Athletes filing for trademarks makes front page of New York Times and Saturday Night Live’s Weekly Update
The New York Times’ December 9, 2010 edition ran a front page story on athletes seeking trademark protection for their names, logos, or catchphrases with which they are identified. << http://www.nytimes.com/2010/12/10/sports/10trademark.html?_r=2&ref=todayspaper >>
The story, entitled “Sports Stars Seek Profit in Catchphrases,” references recent trademark filings by the New York Jets’ Darrelle Revis and other NFL athletes like Terrell Owens, Michael Strahan and Jared Allen, as well as the NBA’s Manny Ramirez. << http://www.USPTO.gov >> The story reports that Darrelle Revis has applied for the trademark “Revis Island” for goods ranging from t-shirts, sweatshirts, sweat pants, hats, and other apparel items, and that Terrell Owens has applied for “I Love Me Some Me.”
The New York Times story also notes that Chad Ochocinco has launched a business around his catchphrases like “Catch Me If You Can,” “Kiss da Baby,” and “Child Pleez,” offering t-shirts and women’s underwear featuring the phrases, but that he has not filed for trademark protections on these phrases. The former Mr. Johnson does have a registered trademark for a COC design. << http://tess2.uspto.gov/bin/showfield?f=doc&state=4008:2tq643.11.1 >> As an aside, it’s probably not a good thing when a team’s receiving corp has the same number of reality shows as wins in a season, but at least for the Bengals’ receiving duo recognizes the importance of protecting their respective intellectual property rights.
To be more precise, Owens applied for “I Love Me Some Me” in 2007, and is the owner of a finalized registration, not merely a trademark application. << http://tess2.uspto.gov/bin/showfield?f=doc&state=4008:2tq643.2.3 >> “Revis Island” was applied for in early 2010, and has been published for opposition and is likely to be a finalized registration very soon as well. << http://tess2.uspto.gov/bin/showfield?f=doc&state=4008:2tq643.3.1 >> Michael Strahan has been the owner of the registered trademark “Stomp You Out” since 2008. << http://tess2.uspto.gov/bin/showfield?f=doc&state=4008:2tq643.4.1 >> By way of comparison, check out the search results for the words Tiger Woods: << http://tess2.uspto.gov/bin/showfield?f=toc&state=4008%3A2tq643.1.1&p_search=searchss&p_L=50&BackReference=&p_plural=yes&p_s_PARA1=&p_tagrepl%7E%3A=PARA1%24LD&expr=PARA1+AND+PARA2&p_s_PARA2=tiger+woods&p_tagrepl%7E%3A=PARA2%24COMB&p_op_ALL=AND&a_default=search&a_search=Submit+Query >> or the results for Michael Jordan: << http://tess2.uspto.gov/bin/showfield?f=toc&state=4008%3A2tq643.1.1&p_search=searchss&p_L=50&BackReference=&p_plural=yes&p_s_PARA1=&p_tagrepl%7E%3A=PARA1%24LD&expr=PARA1+AND+PARA2&p_s_PARA2=michael+jordan&p_tagrepl%7E%3A=PARA2%24COMB&p_op_ALL=AND&a_default=search&a_search=Submit+Query >>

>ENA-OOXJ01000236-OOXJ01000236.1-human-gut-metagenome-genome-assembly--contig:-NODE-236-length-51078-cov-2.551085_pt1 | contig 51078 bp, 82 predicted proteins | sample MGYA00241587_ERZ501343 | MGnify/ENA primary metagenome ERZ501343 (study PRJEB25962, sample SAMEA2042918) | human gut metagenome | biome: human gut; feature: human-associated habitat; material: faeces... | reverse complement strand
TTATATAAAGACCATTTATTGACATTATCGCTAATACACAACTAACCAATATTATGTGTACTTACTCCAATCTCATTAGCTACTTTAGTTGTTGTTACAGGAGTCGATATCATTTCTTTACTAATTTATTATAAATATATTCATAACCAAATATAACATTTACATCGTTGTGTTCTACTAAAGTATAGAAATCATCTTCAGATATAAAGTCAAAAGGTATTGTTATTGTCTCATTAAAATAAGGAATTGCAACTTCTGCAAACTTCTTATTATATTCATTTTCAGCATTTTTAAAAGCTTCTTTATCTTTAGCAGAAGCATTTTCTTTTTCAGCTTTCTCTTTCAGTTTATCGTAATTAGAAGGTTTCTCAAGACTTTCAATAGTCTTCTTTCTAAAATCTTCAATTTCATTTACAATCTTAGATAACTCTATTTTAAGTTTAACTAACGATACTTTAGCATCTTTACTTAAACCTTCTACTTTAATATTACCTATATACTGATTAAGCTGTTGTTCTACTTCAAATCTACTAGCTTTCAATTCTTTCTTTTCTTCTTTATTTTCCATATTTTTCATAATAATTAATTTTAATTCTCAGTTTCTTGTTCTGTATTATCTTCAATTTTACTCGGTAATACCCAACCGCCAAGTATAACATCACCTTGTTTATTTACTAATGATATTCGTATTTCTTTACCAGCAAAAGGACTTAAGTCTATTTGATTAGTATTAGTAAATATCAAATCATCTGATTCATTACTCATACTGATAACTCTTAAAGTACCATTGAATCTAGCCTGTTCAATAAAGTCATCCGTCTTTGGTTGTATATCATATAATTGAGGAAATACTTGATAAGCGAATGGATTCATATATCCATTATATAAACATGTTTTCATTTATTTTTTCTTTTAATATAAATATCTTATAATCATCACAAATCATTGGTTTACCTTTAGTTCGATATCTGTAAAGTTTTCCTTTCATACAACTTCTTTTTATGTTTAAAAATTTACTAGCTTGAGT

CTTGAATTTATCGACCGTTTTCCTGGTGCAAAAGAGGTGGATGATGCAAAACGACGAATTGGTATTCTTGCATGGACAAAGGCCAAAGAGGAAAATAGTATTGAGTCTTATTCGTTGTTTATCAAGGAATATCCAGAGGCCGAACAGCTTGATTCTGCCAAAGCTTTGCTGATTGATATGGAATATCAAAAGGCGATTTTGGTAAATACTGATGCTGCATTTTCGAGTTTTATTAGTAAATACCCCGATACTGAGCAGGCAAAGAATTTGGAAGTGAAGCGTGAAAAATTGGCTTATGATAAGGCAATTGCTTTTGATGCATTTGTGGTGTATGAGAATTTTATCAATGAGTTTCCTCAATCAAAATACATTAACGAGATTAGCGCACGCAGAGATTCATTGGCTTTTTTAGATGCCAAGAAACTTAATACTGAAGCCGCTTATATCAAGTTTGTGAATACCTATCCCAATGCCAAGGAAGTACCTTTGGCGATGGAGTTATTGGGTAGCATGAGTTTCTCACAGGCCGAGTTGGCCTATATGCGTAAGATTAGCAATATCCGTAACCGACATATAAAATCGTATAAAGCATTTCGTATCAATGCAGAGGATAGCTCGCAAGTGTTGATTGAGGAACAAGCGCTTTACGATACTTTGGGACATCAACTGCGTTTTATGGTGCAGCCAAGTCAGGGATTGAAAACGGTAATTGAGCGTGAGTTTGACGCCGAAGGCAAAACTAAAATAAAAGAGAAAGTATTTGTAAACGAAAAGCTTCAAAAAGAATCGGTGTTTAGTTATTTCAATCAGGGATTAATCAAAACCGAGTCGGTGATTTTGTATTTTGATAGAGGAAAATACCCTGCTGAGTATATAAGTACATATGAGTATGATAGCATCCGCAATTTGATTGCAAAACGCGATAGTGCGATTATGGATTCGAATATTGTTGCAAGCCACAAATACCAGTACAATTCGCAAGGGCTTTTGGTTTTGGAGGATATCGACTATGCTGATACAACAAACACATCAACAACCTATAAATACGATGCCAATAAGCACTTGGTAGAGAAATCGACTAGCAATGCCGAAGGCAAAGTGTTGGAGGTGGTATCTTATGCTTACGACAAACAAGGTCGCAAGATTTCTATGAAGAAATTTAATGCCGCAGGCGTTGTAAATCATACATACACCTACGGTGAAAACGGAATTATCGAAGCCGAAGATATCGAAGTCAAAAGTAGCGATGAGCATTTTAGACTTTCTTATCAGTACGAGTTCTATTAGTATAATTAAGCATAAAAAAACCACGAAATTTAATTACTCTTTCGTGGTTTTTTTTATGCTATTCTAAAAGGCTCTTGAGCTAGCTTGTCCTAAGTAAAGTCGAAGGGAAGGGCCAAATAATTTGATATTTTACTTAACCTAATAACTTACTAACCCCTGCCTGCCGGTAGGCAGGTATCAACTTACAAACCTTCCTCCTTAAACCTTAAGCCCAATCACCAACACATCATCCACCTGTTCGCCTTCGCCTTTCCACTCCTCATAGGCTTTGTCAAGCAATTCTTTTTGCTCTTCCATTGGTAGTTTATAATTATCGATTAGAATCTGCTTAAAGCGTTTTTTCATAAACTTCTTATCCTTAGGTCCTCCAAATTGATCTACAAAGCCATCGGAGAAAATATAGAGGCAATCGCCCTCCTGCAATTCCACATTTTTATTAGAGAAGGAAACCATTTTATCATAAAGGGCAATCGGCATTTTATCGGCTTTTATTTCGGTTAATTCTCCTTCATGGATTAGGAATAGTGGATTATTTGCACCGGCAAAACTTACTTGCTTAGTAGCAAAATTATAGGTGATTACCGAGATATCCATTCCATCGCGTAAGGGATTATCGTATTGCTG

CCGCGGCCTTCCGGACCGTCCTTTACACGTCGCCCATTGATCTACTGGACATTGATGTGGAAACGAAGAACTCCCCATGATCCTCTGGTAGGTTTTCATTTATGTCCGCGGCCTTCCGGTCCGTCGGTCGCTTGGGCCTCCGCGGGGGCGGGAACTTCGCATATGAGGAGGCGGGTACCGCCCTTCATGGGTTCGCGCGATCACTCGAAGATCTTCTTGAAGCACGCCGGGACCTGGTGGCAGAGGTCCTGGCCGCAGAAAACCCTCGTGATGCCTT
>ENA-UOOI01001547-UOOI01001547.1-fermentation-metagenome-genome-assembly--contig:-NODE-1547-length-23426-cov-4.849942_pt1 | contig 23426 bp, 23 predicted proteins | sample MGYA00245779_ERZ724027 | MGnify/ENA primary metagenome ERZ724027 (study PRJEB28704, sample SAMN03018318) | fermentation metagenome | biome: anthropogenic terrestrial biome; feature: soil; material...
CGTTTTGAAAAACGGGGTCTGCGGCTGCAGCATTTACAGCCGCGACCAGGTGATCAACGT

The New York Times story also notes an interesting aspect to LeBron James’ arrangements with Nike, stating that Nike owns the rights to the name LeBron. The story states that LeBron signed an agreement with Nike when he was 18, though it does not specify if that agreement is the one that granted the rights to the name LeBron to Nike. It is hard to imagine that such an arrangement would be without a number of limitations to Nike’s claim to LeBron, as compared to LeBron’s ability to exercise his own rights in and to his name. These distinctions could be based upon the distinction between the Right of Publicity and a the rights afforded by a trademark. Nevertheless, Nike is the owner of a series of registered trademarks for the name “LeBron,” including << http://tess2.uspto.gov/bin/showfield?f=doc&state=4008:2tq643.10.6 >> << http://tess2.uspto.gov/bin/showfield?f=doc&state=4008:2tq643.10.5 >> and << http://tess2.uspto.gov/bin/showfield?f=doc&state=4008:2tq643.10.4 >>